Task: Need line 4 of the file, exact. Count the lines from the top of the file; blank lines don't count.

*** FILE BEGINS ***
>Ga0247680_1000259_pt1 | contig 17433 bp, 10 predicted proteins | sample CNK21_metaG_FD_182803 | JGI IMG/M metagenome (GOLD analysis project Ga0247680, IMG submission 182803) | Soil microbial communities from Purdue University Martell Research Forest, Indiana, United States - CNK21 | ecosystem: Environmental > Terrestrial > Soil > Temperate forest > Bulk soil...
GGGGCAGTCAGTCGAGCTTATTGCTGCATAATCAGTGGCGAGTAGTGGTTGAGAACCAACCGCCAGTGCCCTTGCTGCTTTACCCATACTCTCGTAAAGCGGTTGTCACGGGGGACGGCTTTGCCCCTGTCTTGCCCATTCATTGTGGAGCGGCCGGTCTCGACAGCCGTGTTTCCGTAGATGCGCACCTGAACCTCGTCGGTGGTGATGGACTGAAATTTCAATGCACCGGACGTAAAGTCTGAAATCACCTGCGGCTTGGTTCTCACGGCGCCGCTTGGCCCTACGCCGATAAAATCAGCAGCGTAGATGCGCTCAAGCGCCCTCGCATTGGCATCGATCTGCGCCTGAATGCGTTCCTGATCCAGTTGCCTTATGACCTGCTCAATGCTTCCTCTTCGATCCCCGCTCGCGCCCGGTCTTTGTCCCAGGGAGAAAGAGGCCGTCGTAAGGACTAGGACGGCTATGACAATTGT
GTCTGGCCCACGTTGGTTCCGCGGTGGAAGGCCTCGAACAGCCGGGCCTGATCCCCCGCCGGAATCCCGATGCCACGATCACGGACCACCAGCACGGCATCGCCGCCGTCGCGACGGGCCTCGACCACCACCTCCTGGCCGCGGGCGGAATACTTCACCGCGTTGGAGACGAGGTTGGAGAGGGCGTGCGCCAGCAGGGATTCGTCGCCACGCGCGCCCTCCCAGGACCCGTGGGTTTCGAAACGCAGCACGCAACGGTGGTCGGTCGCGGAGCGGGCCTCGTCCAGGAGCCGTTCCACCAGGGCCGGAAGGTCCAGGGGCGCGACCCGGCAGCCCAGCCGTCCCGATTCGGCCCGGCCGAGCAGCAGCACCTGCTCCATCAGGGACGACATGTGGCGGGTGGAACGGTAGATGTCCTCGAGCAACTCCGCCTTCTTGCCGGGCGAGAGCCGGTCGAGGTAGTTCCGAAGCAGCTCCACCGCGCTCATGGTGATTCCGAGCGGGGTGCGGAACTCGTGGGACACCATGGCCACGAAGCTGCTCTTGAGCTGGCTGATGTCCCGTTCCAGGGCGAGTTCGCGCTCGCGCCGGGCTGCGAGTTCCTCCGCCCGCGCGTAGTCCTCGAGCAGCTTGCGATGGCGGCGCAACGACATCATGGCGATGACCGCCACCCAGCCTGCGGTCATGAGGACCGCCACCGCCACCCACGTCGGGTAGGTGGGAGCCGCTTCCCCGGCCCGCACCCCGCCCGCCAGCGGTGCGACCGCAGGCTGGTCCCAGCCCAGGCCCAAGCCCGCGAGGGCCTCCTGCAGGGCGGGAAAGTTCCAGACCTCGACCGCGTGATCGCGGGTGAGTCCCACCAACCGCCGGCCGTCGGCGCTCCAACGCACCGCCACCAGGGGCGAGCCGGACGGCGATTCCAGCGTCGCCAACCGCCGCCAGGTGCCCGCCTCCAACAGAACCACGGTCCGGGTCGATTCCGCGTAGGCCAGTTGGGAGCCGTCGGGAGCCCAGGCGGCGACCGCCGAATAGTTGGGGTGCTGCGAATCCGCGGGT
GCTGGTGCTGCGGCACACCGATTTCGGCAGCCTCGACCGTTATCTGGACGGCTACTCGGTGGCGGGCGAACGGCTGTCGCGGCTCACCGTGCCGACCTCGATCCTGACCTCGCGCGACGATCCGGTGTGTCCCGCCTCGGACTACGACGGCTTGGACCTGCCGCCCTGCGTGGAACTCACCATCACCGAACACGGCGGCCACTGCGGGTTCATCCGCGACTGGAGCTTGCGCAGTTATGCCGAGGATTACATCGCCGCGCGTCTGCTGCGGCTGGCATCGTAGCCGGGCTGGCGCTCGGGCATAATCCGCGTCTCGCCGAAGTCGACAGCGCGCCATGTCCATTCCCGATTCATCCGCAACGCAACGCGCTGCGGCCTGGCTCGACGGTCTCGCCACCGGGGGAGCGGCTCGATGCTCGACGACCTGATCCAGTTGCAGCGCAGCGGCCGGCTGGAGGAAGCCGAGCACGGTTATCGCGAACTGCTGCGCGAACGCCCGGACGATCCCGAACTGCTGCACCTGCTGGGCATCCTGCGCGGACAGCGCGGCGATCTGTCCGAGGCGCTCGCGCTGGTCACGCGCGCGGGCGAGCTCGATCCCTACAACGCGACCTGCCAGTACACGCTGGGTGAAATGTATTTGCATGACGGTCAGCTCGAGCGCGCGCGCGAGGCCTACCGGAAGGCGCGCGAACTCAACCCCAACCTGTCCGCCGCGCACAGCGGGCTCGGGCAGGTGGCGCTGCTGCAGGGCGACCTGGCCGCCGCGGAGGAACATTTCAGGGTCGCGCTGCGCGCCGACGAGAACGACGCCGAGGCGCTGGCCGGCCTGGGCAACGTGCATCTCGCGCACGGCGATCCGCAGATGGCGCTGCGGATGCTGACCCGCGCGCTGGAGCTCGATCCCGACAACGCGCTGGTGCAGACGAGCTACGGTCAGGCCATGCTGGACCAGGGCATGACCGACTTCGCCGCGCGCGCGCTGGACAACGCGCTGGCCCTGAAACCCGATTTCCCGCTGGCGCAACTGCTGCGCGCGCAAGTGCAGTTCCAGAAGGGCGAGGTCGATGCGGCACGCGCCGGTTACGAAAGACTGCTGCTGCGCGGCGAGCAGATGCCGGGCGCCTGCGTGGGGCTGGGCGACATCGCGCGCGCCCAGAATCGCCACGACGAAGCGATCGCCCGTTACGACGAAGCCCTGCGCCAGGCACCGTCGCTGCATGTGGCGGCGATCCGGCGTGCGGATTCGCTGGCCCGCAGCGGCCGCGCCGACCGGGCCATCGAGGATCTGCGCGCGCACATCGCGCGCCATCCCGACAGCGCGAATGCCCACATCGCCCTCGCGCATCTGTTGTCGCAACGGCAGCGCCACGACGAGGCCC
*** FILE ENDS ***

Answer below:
GCTGGTGCTGCGGCACACCGATTTCGGCAGCCTCGACCGTTATCTGGACGGCTACTCGGTGGCGGGCGAACGGCTGTCGCGGCTCACCGTGCCGACCTCGATCCTGACCTCGCGCGACGATCCGGTGTGTCCCGCCTCGGACTACGACGGCTTGGACCTGCCGCCCTGCGTGGAACTCACCATCACCGAACACGGCGGCCACTGCGGGTTCATCCGCGACTGGAGCTTGCGCAGTTATGCCGAGGATTACATCGCCGCGCGTCTGCTGCGGCTGGCATCGTAGCCGGGCTGGCGCTCGGGCATAATCCGCGTCTCGCCGAAGTCGACAGCGCGCCATGTCCATTCCCGATTCATCCGCAACGCAACGCGCTGCGGCCTGGCTCGACGGTCTCGCCACCGGGGGAGCGGCTCGATGCTCGACGACCTGATCCAGTTGCAGCGCAGCGGCCGGCTGGAGGAAGCCGAGCACGGTTATCGCGAACTGCTGCGCGAACGCCCGGACGATCCCGAACTGCTGCACCTGCTGGGCATCCTGCGCGGACAGCGCGGCGATCTGTCCGAGGCGCTCGCGCTGGTCACGCGCGCGGGCGAGCTCGATCCCTACAACGCGACCTGCCAGTACACGCTGGGTGAAATGTATTTGCATGACGGTCAGCTCGAGCGCGCGCGCGAGGCCTACCGGAAGGCGCGCGAACTCAACCCCAACCTGTCCGCCGCGCACAGCGGGCTCGGGCAGGTGGCGCTGCTGCAGGGCGACCTGGCCGCCGCGGAGGAACATTTCAGGGTCGCGCTGCGCGCCGACGAGAACGACGCCGAGGCGCTGGCCGGCCTGGGCAACGTGCATCTCGCGCACGGCGATCCGCAGATGGCGCTGCGGATGCTGACCCGCGCGCTGGAGCTCGATCCCGACAACGCGCTGGTGCAGACGAGCTACGGTCAGGCCATGCTGGACCAGGGCATGACCGACTTCGCCGCGCGCGCGCTGGACAACGCGCTGGCCCTGAAACCCGATTTCCCGCTGGCGCAACTGCTGCGCGCGCAAGTGCAGTTCCAGAAGGGCGAGGTCGATGCGGCACGCGCCGGTTACGAAAGACTGCTGCTGCGCGGCGAGCAGATGCCGGGCGCCTGCGTGGGGCTGGGCGACATCGCGCGCGCCCAGAATCGCCACGACGAAGCGATCGCCCGTTACGACGAAGCCCTGCGCCAGGCACCGTCGCTGCATGTGGCGGCGATCCGGCGTGCGGATTCGCTGGCCCGCAGCGGCCGCGCCGACCGGGCCATCGAGGATCTGCGCGCGCACATCGCGCGCCATCCCGACAGCGCGAATGCCCACATCGCCCTCGCGCATCTGTTGTCGCAACGGCAGCGCCACGACGAGGCCC